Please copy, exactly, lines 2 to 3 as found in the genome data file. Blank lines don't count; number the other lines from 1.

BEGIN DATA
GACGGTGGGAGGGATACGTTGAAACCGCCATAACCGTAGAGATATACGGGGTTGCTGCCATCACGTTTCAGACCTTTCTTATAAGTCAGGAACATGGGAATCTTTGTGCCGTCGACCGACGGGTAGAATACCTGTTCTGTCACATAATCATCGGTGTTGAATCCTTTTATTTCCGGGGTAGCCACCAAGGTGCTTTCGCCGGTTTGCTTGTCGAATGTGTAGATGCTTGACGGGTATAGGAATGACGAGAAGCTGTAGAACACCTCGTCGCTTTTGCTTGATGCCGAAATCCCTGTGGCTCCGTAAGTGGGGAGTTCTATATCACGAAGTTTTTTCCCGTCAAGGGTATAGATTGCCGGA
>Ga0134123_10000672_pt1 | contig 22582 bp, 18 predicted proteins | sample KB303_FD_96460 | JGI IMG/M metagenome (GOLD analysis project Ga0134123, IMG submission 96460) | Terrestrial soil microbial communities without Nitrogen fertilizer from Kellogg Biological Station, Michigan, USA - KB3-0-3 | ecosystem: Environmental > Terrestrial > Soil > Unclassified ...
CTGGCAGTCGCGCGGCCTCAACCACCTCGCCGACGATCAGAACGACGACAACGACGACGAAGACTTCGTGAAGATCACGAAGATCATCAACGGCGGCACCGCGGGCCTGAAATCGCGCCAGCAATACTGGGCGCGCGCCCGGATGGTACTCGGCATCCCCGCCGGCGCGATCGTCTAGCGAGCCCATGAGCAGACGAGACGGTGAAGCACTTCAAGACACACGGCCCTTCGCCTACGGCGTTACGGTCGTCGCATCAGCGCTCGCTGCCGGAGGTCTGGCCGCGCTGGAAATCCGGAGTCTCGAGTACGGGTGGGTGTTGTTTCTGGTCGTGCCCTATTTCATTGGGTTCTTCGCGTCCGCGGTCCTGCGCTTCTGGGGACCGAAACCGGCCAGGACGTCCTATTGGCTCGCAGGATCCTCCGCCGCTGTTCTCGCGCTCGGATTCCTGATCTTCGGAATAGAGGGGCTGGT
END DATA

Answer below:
>Ga0134123_10000672_pt1 | contig 22582 bp, 18 predicted proteins | sample KB303_FD_96460 | JGI IMG/M metagenome (GOLD analysis project Ga0134123, IMG submission 96460) | Terrestrial soil microbial communities without Nitrogen fertilizer from Kellogg Biological Station, Michigan, USA - KB3-0-3 | ecosystem: Environmental > Terrestrial > Soil > Unclassified ...
CTGGCAGTCGCGCGGCCTCAACCACCTCGCCGACGATCAGAACGACGACAACGACGACGAAGACTTCGTGAAGATCACGAAGATCATCAACGGCGGCACCGCGGGCCTGAAATCGCGCCAGCAATACTGGGCGCGCGCCCGGATGGTACTCGGCATCCCCGCCGGCGCGATCGTCTAGCGAGCCCATGAGCAGACGAGACGGTGAAGCACTTCAAGACACACGGCCCTTCGCCTACGGCGTTACGGTCGTCGCATCAGCGCTCGCTGCCGGAGGTCTGGCCGCGCTGGAAATCCGGAGTCTCGAGTACGGGTGGGTGTTGTTTCTGGTCGTGCCCTATTTCATTGGGTTCTTCGCGTCCGCGGTCCTGCGCTTCTGGGGACCGAAACCGGCCAGGACGTCCTATTGGCTCGCAGGATCCTCCGCCGCTGTTCTCGCGCTCGGATTCCTGATCTTCGGAATAGAGGGGCTGGT